The LEGO games are really pretty easy to recommend. Do you like the source material - Star Wars, Harry Potter, Indiana Jones, Batman, or Pirates of the Caribbean? Then you'll like the LEGO games associated with them. The gameplay doesn't change that much between each new entry in the series, but it gets tweaked and refined for the better. Even when you think you're getting tired of LEGO games, the next one comes out and sucks you in until you get every last achievement. The latest super-addictive LEGO time sink is LEGO Pirates of the Caribbean and it is every bit as good as the games before it.
- Publisher: Disney Interactive
- Developer: Traveller's Tales
- ESRB Rating: “E10" for Everyone 10+
- Genre: Action
- Pros: Nice presentation; great sense of humor; solid tried-and-true LEGO gameplay
- Cons: Many puzzles may be too tricky for kids; no vehicle levels
LEGO Pirates of the Caribbean features all four PotC movies including the brand new "On Stranger Tides". Each movie has five stages for a total of 20. There is also a large hub level that lets you select stages, find red hats that can be purchased so you can use cheats, as well as purchase additional characters you find walking around. Each stage has a "True Pirate" stud count you have to reach as well as 10 minikit pieces to find and you'll have to play through each stage at least twice in order to unlock everything and reach 100% completion. There is a lot of content here.
One thing that is surprisingly absent is some sort of vehicle mission. I kind of figured you'd spend at least one level sailing a pirate ship around and firing at other ships or something, but it wasn't to be.
The game takes about 25 hours or so to get 100% on. There isn't any sort of online play, but you can play local co-op with a friend.
For the most part, the gameplay is pretty much what we have come to expect from the LEGO games. You spend most of your time running around levels designed after key locales from the movies and smashing objects, fighting enemies, and solving puzzles. Different characters have different abilities, and some puzzles require specific abilities in order to solve which is why you need to play through the levels more than once to really finish them - once in story mode with preset characters and once more in free play where you can use any characters you want. Character abilities include Jack Sparrow using his compass to find hidden items, female characters jumping extra high, ghost characters being able to walk underwater, strong characters, characters with guns, characters with explosives, or Blackbeard who has a special sword.
Using all of these character types to solve puzzles is a lot of fun, but it has to be said that some puzzles and the occasional boss fight are actually pretty tough to figure out what the heck you're supposed to do. The game does seem to offer more help than past games - important items have special icons over them and when you pick them up an arrow points you to where you're supposed to use it - but there were still several times where the solution wasn't obvious. It is a trend that started with LEGO Batman where I've wondered if the puzzles in these kids games might be too tricky for them. My advice - play along with your kids to ease any frustration that might come up.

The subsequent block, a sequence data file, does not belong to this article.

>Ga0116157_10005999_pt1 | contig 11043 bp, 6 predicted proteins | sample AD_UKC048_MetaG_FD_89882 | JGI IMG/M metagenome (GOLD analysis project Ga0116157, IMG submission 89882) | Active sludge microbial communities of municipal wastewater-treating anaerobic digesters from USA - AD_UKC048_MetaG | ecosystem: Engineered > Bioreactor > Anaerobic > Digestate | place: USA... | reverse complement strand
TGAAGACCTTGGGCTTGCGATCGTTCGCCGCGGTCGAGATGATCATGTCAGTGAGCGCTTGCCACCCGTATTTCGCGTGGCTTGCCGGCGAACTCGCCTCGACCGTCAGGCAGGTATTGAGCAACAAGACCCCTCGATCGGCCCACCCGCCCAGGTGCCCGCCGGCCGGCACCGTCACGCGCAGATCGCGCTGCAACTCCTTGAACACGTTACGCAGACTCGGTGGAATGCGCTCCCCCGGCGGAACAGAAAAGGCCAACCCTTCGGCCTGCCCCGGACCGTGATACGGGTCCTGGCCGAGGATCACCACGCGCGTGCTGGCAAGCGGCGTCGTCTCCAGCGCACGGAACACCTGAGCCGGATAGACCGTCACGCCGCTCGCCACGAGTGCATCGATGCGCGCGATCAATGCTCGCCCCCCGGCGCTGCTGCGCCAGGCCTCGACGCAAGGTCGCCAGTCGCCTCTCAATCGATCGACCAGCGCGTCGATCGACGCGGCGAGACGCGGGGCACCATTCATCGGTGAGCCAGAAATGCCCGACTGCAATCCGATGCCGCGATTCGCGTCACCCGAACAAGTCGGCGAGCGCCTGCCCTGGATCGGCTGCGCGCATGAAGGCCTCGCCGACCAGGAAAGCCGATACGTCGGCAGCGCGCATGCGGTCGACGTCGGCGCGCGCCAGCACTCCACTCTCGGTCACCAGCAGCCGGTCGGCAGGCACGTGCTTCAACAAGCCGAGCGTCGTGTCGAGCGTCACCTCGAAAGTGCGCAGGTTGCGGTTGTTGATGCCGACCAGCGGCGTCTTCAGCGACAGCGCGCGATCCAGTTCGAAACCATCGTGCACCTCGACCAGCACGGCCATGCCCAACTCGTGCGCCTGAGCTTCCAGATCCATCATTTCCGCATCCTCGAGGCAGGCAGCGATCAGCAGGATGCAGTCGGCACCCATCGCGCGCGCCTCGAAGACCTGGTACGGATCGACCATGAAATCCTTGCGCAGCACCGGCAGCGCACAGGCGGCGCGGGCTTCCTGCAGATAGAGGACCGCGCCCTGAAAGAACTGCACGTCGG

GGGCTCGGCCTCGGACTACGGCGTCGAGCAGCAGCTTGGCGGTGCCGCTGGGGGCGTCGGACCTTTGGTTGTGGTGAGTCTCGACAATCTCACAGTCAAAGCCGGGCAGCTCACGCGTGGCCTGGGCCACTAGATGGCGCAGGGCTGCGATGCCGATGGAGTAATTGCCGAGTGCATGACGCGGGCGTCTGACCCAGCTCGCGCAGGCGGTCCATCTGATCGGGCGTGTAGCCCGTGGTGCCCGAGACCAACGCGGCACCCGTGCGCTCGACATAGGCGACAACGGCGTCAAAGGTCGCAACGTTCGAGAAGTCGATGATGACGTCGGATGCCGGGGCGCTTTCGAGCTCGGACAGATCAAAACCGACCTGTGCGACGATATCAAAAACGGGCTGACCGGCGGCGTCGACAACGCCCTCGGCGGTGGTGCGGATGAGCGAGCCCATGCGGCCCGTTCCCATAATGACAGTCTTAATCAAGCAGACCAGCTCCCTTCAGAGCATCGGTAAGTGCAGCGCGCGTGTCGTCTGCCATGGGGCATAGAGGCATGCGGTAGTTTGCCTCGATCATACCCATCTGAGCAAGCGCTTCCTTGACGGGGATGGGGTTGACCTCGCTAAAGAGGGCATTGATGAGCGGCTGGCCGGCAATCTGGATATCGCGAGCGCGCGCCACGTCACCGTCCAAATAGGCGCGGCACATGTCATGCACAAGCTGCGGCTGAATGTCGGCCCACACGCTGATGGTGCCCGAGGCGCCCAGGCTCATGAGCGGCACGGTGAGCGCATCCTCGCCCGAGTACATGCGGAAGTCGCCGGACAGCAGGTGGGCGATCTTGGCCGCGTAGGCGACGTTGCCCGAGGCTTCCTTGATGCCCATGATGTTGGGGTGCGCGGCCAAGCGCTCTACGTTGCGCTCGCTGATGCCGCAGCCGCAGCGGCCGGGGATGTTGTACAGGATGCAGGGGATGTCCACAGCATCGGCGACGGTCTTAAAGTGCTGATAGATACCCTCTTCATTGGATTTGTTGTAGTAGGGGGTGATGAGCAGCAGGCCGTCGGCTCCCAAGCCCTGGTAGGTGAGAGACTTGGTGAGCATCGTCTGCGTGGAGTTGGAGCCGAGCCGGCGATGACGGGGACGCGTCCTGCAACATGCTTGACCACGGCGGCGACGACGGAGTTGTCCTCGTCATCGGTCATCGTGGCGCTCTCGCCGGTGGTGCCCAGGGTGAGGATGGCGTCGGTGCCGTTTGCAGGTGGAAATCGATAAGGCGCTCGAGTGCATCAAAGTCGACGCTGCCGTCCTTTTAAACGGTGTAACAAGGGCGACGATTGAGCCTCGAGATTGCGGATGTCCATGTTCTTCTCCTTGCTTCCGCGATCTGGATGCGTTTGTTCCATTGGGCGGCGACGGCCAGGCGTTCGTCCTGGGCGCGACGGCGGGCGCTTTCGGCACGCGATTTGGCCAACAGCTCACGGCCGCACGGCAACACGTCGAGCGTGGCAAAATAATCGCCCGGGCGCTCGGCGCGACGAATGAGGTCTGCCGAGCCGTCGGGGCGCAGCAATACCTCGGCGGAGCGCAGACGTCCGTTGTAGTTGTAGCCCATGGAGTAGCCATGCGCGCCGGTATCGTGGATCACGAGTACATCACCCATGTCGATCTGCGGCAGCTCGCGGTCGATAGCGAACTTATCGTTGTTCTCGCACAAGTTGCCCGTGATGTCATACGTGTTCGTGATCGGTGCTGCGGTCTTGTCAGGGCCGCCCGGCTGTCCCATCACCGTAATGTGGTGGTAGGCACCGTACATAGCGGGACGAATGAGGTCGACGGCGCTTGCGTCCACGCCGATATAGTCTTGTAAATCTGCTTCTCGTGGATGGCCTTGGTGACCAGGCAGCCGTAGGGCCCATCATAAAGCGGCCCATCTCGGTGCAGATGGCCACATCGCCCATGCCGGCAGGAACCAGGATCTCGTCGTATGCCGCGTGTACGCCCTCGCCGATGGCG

Graphics & Sound
Visually, LEGO Pirates of the Caribbean is a surprisingly nice looking game. The backgrounds have a sort of realistic look while the characters and objects are plastic looking LEGO through-and-through, but they still look like they fit in the world. The animation is great and the LEGO characters are surprisingly emotive. The game looks good.
The sound is also quite nice. There isn't any dialogue, but characters make distinctive sounds that really fit their character perfectly. The sound effects are par for the LEGO course, but the music really stands out. The themes are lifted right out of the movies (and a few taken from another cancelled PotC videogame) and sound really, really great.
All in all, LEGO Pirates of the Caribbean is a fun addition to the LEGO franchise. It doesn't break the LEGO mold, but it doesn't have to. Like I said in the opening paragraph, if you like the source material, in this case Pirates of the Caribbean, you're going to like the game even if it is mostly the same stuff we've been doing for nearly ten games now. The humor still works. The thrill of collecting millions of LEGO studs is as addictive as ever. And the satisfaction of uncovering every secret and getting every last Achievement the game offers is still strong enough to compel you to spend another 20+ hours on it. The LEGO games are just good solid fun, and LEGO Pirates of the Caribbean is right up there among the best of them. We highly recommend it for at least a rental.
Disclosure: A review copy was provided by the publisher. For more information, please see our Ethics Policy